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Windows OS to soon drop below 90 percent of market share

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Jan. 14, 2011

As some industry observers had predicted last year, Microsoft's Windows operating system is on the verge of dropping below 90 percent of the global market share of OS's, with smartphones, MIDs (mobile Internet devices) and tablets posing an increasingly serious threat to Microsoft's dominance of the operating system industry, according to recent new numbers from Net Applications Inc.

The market research firm's new report, which lumps mobile and desktop operating systems into just one single statistic, reveals that Windows' market share dropped from 93.74 percent in February 2009 to 90.29 percent in December 2010.

Overall, Windows was still slightly above the 92 percent market share mark as recently as February 2010 but suffered steady losses during the rest of 2010.

"The operating system usage market share trend line points to Windows' overall usage falling below 90 percent sometime during mid-2011," says Vince Vizzaccaro, executive vice-president of marketing and strategic alliances for Net Applications Inc.

"The timing on all this depends on several market forces. It could be as early as next month, or possibly not at all, but we still see happening by mid-2011 or a bit earlier," added Vizzaccaro.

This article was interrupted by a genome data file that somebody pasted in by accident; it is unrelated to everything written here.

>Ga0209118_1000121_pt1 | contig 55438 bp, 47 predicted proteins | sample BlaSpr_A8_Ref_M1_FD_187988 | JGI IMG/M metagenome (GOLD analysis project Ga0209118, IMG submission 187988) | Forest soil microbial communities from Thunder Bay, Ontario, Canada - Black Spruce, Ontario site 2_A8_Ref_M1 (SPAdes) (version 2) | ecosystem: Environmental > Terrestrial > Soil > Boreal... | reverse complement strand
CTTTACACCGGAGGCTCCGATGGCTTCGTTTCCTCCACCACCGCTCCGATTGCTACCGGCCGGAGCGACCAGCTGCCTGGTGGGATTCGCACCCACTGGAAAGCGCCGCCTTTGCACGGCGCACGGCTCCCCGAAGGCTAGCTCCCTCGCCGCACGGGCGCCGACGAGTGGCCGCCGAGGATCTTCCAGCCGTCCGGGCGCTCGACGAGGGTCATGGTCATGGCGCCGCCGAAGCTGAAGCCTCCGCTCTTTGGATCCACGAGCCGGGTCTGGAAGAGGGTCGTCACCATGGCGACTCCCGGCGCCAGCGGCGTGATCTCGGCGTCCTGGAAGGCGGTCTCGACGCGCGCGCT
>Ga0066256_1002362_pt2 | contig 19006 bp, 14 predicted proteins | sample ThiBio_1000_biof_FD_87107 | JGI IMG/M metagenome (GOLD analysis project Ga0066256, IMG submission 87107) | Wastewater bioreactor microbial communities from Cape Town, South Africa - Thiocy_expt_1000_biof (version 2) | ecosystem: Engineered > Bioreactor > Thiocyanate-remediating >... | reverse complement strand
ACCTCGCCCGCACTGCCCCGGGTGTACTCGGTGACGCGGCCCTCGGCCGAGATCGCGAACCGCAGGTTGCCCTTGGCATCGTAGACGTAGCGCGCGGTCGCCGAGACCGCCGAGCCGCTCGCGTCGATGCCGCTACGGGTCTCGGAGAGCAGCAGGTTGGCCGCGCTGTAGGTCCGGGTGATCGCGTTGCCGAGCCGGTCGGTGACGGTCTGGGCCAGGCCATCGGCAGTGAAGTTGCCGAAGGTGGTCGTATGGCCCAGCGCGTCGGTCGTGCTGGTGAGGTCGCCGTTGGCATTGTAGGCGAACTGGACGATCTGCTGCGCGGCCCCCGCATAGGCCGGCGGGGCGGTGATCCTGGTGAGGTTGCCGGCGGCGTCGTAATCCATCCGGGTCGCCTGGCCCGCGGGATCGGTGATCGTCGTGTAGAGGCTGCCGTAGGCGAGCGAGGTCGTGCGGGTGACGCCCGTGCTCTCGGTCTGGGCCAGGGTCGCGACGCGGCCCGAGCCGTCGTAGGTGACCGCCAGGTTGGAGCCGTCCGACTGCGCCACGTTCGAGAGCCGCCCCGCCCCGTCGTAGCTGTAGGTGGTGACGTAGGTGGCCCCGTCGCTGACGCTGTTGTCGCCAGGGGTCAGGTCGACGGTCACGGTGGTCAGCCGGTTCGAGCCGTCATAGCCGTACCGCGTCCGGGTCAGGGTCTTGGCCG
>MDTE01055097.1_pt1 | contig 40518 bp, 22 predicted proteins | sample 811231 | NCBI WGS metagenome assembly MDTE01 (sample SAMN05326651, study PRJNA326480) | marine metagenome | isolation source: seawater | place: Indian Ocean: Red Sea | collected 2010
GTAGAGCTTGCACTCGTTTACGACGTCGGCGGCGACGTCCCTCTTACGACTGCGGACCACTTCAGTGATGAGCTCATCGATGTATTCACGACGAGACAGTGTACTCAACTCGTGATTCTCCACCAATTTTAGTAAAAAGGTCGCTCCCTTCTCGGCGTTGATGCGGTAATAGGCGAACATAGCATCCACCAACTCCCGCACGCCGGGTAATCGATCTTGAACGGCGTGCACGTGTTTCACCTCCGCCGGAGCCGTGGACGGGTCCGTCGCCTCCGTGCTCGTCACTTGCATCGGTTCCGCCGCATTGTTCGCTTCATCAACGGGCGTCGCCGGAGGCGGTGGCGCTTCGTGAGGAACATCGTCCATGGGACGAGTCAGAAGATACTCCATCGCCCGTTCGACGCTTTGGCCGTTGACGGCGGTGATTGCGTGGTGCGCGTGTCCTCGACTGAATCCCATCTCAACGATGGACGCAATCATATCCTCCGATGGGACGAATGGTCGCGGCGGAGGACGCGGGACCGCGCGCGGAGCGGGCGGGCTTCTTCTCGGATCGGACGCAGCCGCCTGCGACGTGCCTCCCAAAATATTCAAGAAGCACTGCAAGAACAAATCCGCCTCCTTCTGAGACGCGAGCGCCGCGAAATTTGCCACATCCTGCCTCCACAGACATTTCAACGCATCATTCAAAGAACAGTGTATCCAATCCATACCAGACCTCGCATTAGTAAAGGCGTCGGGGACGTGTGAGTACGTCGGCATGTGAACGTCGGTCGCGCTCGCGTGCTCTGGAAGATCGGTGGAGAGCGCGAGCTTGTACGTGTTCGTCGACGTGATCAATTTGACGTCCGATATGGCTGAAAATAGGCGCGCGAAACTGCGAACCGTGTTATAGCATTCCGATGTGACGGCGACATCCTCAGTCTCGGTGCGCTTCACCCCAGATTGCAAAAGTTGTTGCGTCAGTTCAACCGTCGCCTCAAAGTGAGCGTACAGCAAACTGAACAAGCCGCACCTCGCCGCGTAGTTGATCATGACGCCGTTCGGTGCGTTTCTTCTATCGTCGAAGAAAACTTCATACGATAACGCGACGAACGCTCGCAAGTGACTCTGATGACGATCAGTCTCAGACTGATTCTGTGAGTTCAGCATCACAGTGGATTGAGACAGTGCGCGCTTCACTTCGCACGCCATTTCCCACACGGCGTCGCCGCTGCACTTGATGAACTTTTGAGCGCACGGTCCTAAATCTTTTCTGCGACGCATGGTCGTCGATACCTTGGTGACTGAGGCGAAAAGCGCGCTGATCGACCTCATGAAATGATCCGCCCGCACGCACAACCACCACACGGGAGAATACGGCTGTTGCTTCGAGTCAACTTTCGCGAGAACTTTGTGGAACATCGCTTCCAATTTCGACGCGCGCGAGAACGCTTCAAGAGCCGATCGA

Microsoft's overall continued dominance of the desktop operating system market will likely not be enough to keep Windows' total share above 90 percent, simply because the proliferation of smartphones and tablets is changing the definition of what a personal computer is.

Microsoft's continuing mobile efforts revolving around Windows Phone 7 and Windows 7 in tablets will be crucial for the company, and will have a great impact on the company's future earnings, not just for this year, but for 2012, 2013 and 2014.

IT analyst Jack Gold predicts that "By 2013, greater than 67 percent of browsers accessing the Internet will be on non-PC devices. Internet Explorer will ultimately become a minor player in the browser market, with WebKit-based rendering engines powering the majority of mobile devices, Mozilla-based browsers being deployed on Linux-based and Meego-based larger form factor products.

As a result of all of this, websites will no longer be optimized for PC-based Internet Explorer, but will standardize on WebKit and HTML5 for broad-based browser compatibility."

For now, though, most personal computing is still performed through Windows. StatCounter, another market share tracker similar to Net Applications, reports desktop and mobile operating system share separately, instead of combining them into just one statistic. The combined desktop share of Windows XP, Vista and Windows 7 is still at 91.94 percent for now, compared to 6.25 per cent for Mac OS X and 0.75 per cent for Linux, StatCounter's figures show.

But Windows Phone 7 doesn't even show up on StatCounter's mobile OS share ranking at all, which is dominated by Android, Apple's iOS, BlackBerry, and Symbian.

Microsoft can expect increasing revenue for Windows, simply because PC shipments are expected to rise in both 2011 and 2012, according to IDC. So it may not be that Windows is getting smaller -- it's more that the rest of the market, driven by mobile devices, is getting bigger and Microsoft isn't capitalizing on the growth.